Buckheit's advice is spot on. Relationships and communications are major sources of potential conflict. At the recent New Superintendents' Conference I recommended that new superintendents spend time with each board member individually. These board members need to get to know you and you need to get to know them better. The same could be said for all members of your staff, both professional and support staff.

Of course there still is the possibility that some rogue board or staff member will be out to get the superintendent for any number of reasons. However, if you work on building relationships with others then your relationships should prevail. A metaphor I have used in the past to explain this is the following: Imagine putting pennies into a savings container on a regular basis. You would soon fill up the container. You just hope when you ultimately make a decision that will result in people being upset with you, when the container is taken off the shelf and turned over, somebody will stop the spilling of the pennies, right the container, and some pennies will be left. You then start depositing pennies again into the container to withstand the next conflict.

Ideas from AASA

I picked up a couple of interesting ideas from the AASA magazine School Administrator that I think you should consider. The first comes from the article titled Walking in Other's Shoes. The author describes how he utilized an idea he generated from the TV series titled Undercover Boss. In the TV series (I do watch this program) the boss disguises him or herself and works in various positions for the company. The boss often discovers very dedicated and motivated employees and always discovers ways to improve the company. This superintendent decided to replicate this idea in his new school district.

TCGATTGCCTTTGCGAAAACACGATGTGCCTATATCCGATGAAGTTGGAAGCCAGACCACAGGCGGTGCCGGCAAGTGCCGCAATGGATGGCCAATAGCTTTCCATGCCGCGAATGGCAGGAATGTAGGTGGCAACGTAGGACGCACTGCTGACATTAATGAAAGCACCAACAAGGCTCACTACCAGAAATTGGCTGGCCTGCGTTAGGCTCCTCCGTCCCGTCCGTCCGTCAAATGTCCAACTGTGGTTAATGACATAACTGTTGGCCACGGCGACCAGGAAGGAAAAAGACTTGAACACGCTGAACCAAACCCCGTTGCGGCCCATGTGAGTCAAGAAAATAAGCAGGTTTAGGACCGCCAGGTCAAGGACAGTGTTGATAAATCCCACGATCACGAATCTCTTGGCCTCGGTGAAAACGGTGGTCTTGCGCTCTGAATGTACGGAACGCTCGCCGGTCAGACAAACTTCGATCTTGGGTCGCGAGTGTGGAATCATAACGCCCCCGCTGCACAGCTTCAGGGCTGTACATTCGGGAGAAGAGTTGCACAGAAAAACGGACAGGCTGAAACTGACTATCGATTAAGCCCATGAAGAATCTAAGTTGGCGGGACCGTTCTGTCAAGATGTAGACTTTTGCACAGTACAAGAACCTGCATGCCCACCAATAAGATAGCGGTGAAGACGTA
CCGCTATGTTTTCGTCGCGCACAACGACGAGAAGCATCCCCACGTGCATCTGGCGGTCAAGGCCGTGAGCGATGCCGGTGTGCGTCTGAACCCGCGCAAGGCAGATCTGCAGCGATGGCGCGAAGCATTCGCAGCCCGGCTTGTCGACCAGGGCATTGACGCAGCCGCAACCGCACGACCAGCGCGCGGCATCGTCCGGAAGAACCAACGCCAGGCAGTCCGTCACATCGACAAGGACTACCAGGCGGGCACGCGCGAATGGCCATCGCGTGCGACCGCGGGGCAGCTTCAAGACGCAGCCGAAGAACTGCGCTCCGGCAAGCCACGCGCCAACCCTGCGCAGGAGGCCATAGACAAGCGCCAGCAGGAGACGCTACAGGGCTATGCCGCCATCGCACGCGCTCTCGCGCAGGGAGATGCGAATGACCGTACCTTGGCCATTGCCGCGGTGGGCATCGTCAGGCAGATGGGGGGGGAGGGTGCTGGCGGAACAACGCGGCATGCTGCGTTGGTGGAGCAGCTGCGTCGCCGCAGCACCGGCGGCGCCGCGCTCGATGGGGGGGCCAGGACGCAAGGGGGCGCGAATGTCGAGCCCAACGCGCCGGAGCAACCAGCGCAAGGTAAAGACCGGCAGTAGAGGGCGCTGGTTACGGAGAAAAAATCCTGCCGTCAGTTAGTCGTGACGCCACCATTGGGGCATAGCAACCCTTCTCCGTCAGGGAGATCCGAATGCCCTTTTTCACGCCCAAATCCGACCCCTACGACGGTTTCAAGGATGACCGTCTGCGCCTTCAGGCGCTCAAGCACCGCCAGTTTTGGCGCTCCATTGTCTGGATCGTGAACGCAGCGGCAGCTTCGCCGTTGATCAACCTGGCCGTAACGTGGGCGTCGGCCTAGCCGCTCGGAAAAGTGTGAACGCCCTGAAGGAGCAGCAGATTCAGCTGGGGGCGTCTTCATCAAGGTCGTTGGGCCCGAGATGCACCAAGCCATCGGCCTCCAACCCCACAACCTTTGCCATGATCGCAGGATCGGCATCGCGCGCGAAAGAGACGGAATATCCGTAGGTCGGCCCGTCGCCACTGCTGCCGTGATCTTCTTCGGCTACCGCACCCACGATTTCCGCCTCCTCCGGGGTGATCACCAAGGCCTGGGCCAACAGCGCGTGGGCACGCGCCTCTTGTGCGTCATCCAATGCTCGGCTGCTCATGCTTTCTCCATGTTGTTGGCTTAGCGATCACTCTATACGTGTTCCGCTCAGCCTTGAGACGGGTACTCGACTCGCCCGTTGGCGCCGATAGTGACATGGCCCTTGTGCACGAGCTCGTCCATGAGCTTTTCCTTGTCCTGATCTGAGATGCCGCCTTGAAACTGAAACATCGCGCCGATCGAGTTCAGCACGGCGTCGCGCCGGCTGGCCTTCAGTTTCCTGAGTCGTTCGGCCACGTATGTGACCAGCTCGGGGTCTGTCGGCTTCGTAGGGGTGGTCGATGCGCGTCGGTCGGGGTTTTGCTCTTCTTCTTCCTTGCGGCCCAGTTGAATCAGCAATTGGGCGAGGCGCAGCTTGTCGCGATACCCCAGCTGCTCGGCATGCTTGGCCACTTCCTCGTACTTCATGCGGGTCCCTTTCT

The superintendent randomly selected several employees of the school district and then worked alongside the employee for a day. In this case, the superintendent worked as a cafeteria worker, PE teacher, administrative intern, middle school social studies teacher and nurse assistant.

I think this is a great idea to show employees that you value what they do and I also believe you will gain valuable insight into the work of your employees. In the above-mentioned case you can see that the superintendent worked a variety of jobs including both certified and non-certified positions. My bet is that an exercise like this one will leave you with many ideas for your future strategic planning.
The second idea comes from the article titled Using Student Voices to Drive Improvement. In this article the superintendent describes how he set up a process for students at all grade levels to provide feedback for the school district. He asked the students to talk about two items. These items were 1) describe the perfect classroom and 2) describe the perfect teacher.